Online therapy for anxiety can help relieve the stress of searching for a therapist. When you’re in an anxious state, finding a good therapist can feel daunting. If you find someone, it may take weeks for an appointment. Many are turning towards the convenience of online therapy. And for people with anxiety, there are particular aspects of online therapy that can be helpful.
You may wonder if online therapy for anxiety is as effective as in-person therapy. I’ve had the same concerns. But online therapy is not that different from face-to-face therapy. It’s been shown to be just as effective, particularly when used to treat anxiety. Let’s take a look at a few myths about online therapy as a whole.
Myths About Online Therapy for Anxiety
- It’s harder to develop a relationship. Developing a therapeutic relationship is important for successful therapy outcomes. Yet, empathy is the cornerstone to developing a relationship and empathy does not require physical proximity. Similarly, genuine interest, positive regard, listening skills, and trust can all be conveyed virtually.
- Online therapy isn’t as effective. Clinical researchers have studied online therapy versus in-person therapy and have found them to be equally effective in many cases. This is particularly true with the use of online cognitive behavioral therapy (CBT), the gold standard for anxiety treatment.
- Communication is more difficult. Provided that you and your therapist have a good Internet connection, virtual communication can be just as effective. Video chat allows you to read one another’s body language and facial expressions. And some anxiety sufferers may prefer the options of written communication via chat or email.
Why You May Prefer Online Therapy for Anxiety
- You have an anxiety disorder. If you suffer from a disorder such as social anxiety or agoraphobia, you might feel reluctant to seek services in your community. While some severe disorders may require more intensive treatment, online therapy for anxiety can be a stepping stone to getting help.
- You want cost-effective services. Online therapy may be more affordable, taking away the added stress of high costs. Some online therapists charge a fraction of the fees as in-person therapy making ongoing care more available.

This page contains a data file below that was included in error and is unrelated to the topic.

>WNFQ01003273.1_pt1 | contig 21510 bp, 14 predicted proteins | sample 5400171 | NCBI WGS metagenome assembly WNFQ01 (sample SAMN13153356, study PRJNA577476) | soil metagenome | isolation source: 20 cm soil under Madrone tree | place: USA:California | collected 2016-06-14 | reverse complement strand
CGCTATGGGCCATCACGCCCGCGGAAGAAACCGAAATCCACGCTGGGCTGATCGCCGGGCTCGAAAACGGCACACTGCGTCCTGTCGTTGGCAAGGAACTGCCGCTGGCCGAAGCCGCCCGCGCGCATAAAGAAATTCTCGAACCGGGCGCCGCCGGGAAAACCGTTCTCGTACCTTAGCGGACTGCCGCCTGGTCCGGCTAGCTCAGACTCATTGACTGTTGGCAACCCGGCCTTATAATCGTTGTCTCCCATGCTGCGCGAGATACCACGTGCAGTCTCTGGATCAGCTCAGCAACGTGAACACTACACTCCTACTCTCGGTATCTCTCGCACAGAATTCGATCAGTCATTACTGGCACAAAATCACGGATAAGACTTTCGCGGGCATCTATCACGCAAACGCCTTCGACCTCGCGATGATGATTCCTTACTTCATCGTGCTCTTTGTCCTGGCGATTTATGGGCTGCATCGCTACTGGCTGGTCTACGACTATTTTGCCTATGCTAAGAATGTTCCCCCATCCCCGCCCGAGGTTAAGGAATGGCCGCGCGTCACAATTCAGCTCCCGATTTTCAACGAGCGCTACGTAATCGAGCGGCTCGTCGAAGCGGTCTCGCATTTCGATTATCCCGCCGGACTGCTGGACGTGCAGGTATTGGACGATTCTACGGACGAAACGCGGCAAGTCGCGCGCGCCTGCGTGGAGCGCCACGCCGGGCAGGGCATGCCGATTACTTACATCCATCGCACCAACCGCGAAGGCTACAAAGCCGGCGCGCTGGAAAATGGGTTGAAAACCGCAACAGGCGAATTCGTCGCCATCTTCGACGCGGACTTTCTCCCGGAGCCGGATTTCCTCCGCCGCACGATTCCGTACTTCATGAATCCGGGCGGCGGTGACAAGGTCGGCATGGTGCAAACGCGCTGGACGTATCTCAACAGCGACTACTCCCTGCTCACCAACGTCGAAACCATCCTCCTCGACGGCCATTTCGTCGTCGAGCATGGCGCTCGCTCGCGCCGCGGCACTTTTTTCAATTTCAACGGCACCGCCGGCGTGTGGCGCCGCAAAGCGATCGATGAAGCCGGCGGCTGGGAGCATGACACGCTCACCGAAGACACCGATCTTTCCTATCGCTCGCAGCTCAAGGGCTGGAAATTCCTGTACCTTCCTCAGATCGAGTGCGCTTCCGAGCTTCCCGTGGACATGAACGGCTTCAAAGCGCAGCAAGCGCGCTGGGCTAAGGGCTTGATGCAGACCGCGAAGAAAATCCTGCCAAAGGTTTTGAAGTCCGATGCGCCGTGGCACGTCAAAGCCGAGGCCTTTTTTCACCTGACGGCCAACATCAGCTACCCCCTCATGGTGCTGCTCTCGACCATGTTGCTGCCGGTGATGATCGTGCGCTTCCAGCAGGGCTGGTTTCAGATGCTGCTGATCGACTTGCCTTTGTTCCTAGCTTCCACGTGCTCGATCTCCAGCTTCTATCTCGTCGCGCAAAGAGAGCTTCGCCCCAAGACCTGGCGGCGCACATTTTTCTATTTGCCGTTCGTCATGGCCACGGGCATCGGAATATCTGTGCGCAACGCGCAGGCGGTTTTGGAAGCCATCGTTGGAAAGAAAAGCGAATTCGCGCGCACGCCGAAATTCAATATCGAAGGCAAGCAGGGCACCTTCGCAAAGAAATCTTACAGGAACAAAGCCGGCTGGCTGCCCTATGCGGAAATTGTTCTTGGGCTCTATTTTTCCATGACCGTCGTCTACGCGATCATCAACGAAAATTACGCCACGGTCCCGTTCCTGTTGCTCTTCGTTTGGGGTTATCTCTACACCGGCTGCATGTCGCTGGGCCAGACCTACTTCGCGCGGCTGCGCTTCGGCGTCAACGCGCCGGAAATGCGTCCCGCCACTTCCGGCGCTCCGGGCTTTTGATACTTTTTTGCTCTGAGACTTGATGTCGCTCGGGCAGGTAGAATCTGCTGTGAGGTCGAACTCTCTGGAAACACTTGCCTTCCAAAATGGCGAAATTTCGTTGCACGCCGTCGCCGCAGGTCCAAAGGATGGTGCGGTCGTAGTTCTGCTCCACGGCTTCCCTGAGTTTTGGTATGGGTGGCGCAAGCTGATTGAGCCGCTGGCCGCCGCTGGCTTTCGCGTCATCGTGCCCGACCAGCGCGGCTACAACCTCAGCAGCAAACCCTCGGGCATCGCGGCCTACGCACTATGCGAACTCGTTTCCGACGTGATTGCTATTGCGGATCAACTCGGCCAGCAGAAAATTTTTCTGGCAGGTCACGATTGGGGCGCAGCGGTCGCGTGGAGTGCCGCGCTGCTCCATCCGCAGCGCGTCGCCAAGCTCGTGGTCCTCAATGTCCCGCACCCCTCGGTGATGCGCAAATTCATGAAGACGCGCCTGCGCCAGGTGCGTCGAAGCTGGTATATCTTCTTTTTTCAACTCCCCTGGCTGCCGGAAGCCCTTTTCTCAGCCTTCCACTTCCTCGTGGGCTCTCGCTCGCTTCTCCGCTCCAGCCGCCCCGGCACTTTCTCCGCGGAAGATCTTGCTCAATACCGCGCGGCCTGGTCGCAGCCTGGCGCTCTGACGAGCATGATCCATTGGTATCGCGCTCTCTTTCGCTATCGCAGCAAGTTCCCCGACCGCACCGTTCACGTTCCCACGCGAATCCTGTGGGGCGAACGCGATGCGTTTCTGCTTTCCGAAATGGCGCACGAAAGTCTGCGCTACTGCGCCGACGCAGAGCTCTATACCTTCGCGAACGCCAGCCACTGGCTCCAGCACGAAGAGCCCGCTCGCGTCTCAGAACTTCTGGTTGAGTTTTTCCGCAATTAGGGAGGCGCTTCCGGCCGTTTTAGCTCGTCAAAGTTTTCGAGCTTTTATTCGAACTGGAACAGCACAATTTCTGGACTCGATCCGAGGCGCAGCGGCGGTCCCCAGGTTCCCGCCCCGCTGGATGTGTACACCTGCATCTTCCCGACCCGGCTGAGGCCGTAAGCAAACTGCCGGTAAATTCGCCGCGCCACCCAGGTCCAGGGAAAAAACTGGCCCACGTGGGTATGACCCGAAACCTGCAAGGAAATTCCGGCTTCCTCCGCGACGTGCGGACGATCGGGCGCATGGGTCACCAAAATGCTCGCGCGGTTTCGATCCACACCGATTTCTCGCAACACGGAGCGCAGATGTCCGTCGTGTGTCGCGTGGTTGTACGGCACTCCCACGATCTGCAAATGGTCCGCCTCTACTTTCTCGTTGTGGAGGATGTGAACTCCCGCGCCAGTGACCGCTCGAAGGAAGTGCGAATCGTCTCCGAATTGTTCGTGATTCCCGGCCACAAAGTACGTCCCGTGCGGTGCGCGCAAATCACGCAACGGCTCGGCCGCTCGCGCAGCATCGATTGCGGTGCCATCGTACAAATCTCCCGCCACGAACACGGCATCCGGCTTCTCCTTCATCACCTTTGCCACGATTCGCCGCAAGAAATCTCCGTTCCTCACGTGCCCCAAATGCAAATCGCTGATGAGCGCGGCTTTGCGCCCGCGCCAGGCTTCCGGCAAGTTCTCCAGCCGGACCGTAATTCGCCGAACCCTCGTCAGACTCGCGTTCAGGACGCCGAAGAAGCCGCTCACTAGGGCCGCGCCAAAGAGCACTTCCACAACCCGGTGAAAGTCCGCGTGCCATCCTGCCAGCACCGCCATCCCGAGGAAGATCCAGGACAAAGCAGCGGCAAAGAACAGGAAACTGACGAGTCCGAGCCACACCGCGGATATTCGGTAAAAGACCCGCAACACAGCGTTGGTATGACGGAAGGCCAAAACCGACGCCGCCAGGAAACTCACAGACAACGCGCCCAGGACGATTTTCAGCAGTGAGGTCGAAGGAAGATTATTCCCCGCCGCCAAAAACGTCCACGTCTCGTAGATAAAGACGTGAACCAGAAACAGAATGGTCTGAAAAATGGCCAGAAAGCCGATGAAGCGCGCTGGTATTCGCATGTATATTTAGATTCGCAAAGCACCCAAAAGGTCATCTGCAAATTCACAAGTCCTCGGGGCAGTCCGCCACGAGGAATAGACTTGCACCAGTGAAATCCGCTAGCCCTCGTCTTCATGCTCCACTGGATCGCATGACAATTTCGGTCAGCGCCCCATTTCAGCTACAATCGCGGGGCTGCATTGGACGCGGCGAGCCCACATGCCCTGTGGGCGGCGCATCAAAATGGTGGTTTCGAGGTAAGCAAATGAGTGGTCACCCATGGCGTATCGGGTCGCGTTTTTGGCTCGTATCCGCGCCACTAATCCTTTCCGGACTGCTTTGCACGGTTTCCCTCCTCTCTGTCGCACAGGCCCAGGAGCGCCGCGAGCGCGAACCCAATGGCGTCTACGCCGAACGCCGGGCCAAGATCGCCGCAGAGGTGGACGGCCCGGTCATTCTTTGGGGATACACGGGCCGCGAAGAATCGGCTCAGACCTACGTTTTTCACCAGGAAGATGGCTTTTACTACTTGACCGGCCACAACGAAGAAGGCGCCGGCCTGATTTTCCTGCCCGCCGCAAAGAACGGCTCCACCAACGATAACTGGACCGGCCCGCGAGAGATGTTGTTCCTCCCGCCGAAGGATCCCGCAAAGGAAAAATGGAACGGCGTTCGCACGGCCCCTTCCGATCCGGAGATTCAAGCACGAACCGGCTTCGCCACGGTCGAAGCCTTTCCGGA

- You want convenience. Online therapy can be done from anywhere, which means greater accessibility. This can be helpful if you have a physical disability or live in a rural location. Online therapy can offer the flexibility to receive counseling when you need it most.
- You want anonymity. Unfortunately, some stigma surrounding mental health continues to persist, which may prevent anxiety sufferers from seeking help in the first place. Online therapy for anxiety and other mental illnesses may offer a greater sense of privacy and safety. As online therapy becomes more widely used, therapy and mental health conditions are more likely to be destigmatized.
- You may have a paper trail. It can be challenging to remember what you discuss in a therapy session. This is especially true for people with anxiety because our minds are everywhere. For online therapy services that include emails and chat, it can be useful to refer to the therapist’s notes and other correspondence when processing therapy sessions.
While online therapy may not be sufficient for more severe disorders, online therapy such as CBT for anxiety can be just as effective as face-to-face therapy. Online therapy for anxiety also offers a convenient, accessible approach to treatment that can link more people with the help they need.
Have you tried online therapy? I’d like to hear your perspective.
- Gratzer, D. & Khalid-Khan (2016) Internet-delivered cognitive behavioural therapy in the treatment of psychiatric illness. CMAJ 188 (4) 263-272. Retrieved on January 1, 2018 from http://www.cmaj.ca/content/188/4/263
- Hedman E., et al. (2011) Internet-Based Cognitive Behavior Therapy vs. Cognitive Behavioral Group Therapy for Social Anxiety Disorder: A Randomized Controlled Non-inferiority Trial. PLoS ONE 6(3). Retrieved on January 1, 2018 from https://www.ncbi.nlm.nih.gov/pmc/articles/PMC3070741/pdf/pone.0018001.pdf